How do you get LikeBack up & running? At the time of writing, the best way is checking out the LikeBack SVN; we will soon release version 1.4, which will also be packaged on SourceForge as a tarball.
Here’s the LikeBack SVN repo:
Installation instructions about the backend are also present in the README file:
- Install the Smarty library, usually by installing the smarty package on your server’s shell, or by installing it locally on the LikeBack directory (this is not tested at the moment, can you tell us if it works?)
- Put the Likeback backend/ directory contents in a publicly accessible location, say /likeback/ on your server, or somewhere less accessible/guessable, if you want
- Restrict access to admin/ by HTTP/HTTPS authentication
- Copy db.conf.template.php to db.conf.php and modify it with your database’s access details. We recommend, if possible, to use a separate username and password only for LikeBack, with only access to the LikeBack tables
- Make sure the user that runs all scripts can write to admin/templates/cache
- Run admin/install.php
- Optionally, to have LikeBack send weekly reminders to you, add a crontab entry to run cron/sendReminders.php weekly (see cron/crontab file about this)
- Test your installation!
When it’s ready, move on to the frontend! Copy the frontend/ directory in your source tree. Then we need to add LikeBack to a window: usually, the first QMainWindow which gets shown will be the best place for LikeBack. From the moment it’s enabled, the LikeBack Bar will move to every window or dialog automatically. If you want to add the menu entries to send feedback in other windows, you can instance LikeBack somewhere global, then call likeBack->createActions( actionCollection() ) whenever your other main windows are instanced.
Include the “likeback.h” file. Then, here’s the code to instance and set up LikeBack initially:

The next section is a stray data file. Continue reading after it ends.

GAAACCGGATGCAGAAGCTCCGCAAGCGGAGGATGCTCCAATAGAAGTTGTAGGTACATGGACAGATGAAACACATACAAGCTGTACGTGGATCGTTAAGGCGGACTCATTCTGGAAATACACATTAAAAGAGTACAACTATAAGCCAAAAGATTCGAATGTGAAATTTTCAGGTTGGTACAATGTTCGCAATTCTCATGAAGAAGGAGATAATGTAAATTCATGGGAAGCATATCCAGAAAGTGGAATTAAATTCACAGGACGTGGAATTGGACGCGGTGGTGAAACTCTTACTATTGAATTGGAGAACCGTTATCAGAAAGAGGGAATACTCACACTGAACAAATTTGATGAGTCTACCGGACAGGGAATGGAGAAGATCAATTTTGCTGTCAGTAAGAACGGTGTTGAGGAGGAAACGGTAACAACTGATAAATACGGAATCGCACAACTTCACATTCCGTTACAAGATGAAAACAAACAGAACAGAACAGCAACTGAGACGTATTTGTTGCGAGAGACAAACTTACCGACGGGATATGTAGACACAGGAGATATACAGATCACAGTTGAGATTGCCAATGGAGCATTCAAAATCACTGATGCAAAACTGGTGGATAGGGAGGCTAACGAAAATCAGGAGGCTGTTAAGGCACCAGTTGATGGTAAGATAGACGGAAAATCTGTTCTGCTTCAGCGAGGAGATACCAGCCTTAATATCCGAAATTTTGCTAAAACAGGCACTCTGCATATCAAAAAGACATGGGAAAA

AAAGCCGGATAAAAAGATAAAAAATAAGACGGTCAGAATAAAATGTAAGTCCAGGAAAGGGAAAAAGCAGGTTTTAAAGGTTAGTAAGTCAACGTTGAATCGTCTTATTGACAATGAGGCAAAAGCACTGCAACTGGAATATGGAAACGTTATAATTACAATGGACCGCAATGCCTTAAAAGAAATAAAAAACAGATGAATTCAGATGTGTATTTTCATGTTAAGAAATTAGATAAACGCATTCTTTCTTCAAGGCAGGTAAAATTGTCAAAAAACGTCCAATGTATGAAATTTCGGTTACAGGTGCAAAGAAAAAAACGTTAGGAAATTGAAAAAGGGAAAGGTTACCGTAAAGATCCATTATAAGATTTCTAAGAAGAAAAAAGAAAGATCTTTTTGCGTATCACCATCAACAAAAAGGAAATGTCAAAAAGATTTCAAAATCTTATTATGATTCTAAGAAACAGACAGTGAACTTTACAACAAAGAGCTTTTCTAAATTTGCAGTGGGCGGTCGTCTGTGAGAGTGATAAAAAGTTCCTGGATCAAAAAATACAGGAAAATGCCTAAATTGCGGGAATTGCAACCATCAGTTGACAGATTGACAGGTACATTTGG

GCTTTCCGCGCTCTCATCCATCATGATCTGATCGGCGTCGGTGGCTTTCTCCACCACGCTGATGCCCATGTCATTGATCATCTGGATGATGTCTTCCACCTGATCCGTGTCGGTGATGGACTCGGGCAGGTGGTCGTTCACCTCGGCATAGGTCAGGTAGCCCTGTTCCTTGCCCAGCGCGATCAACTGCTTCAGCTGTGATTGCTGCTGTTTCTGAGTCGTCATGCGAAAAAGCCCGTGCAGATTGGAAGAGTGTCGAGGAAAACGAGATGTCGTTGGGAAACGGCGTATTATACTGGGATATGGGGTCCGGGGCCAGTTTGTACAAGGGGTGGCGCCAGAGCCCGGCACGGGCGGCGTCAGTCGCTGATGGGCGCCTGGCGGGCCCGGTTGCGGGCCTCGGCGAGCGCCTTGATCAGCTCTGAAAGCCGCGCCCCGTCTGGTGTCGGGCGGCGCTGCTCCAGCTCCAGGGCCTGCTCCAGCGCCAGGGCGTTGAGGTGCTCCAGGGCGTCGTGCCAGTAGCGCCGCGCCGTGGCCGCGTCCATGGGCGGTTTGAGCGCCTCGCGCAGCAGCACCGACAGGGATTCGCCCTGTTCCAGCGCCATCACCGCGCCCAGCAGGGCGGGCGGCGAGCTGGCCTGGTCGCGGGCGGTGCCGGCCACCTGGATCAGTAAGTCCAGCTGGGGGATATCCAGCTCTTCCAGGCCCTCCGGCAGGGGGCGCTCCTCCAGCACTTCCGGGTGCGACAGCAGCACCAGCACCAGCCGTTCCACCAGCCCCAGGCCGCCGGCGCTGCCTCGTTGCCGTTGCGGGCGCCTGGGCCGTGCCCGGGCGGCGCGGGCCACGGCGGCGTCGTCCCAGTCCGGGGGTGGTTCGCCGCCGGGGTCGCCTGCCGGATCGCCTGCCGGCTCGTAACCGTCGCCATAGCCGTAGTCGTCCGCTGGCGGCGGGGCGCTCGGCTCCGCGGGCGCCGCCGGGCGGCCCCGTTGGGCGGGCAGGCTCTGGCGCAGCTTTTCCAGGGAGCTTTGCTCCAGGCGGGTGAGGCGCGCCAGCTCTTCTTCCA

- Instance the LikeBack object:
LikeBack *likeBack = new LikeBack( LikeBack::AllButtons, true /*showLikeBackBar/ );
The first argument allows you to choose (with ORed flags) which of the 4 available feedback types you want to enable. The others will not show up anywhere.
The bool argument allows you to initially show or hide the LikeBack Bar – but the user can override this option with the Help menu checkbox (also added by LikeBack).
- Then you need to set up where to send the feedback; that is, your server:
likeBack->setServer( "www.example.org", "/where/you/set/up/likeback/send.php", 80 );
- You can also choose on which windows the LikeBack bar is allowed to show up:
likeBack->setWindowNamesListing( LikeBack::AllWindows );
- An important line: choosing which languages are known by the development team: at least one of each team members which have access to the LikeBack web interface must know at least one of the language locales you specify here (use the ISO short format in the list):
likeBack->setAcceptedLanguages( QStringList() << "en" << "nl" << "it" << "de" );
- Finally, add to your window the LikeBack menu actions:
likeBack->createActions( actionCollection() );
and in your ui.rc file:
<Action name="likeBackSendComment" />
<Action name="likeBackShowIcons" />
- If you don’t use a KXmlGuiWindow, but a plain KMainWindow, add the actions like this:
KActionCollection *collection = new KActionCollection();
collection->addAssociatedWidget( this );
likeback->createActions( collection );
menu()->addAction( collection->action( "likeBackSendComment" );
menu()->addAction( collection->action( "likeBackShowIcons" );
See, it’s not really hard! And I must assure you – it pays off
We didn’t invent LikeBack. We first learned about it from BasKet Note Pads, when KDE 3.5 was on all of our desktops. We adopted it and, around october 2008, ported it to KDE4 – but only activated it in February 2009. Since then, we have improved it dramatically, and it’s really better than it was before. And we’re not done at all!
We’d like to see LikeBack in a lot of apps! If you have any question feel free to poke us (Valerio Pilo and Sjors Gielen):
- on IRC: #kmess on Freenode
- on our forum: http://www.kmess.org/board/
- via email: firstname.lastname@example.org
Thanks for reading
PS. on a funny side, it took 2500+ comments to get our very first insult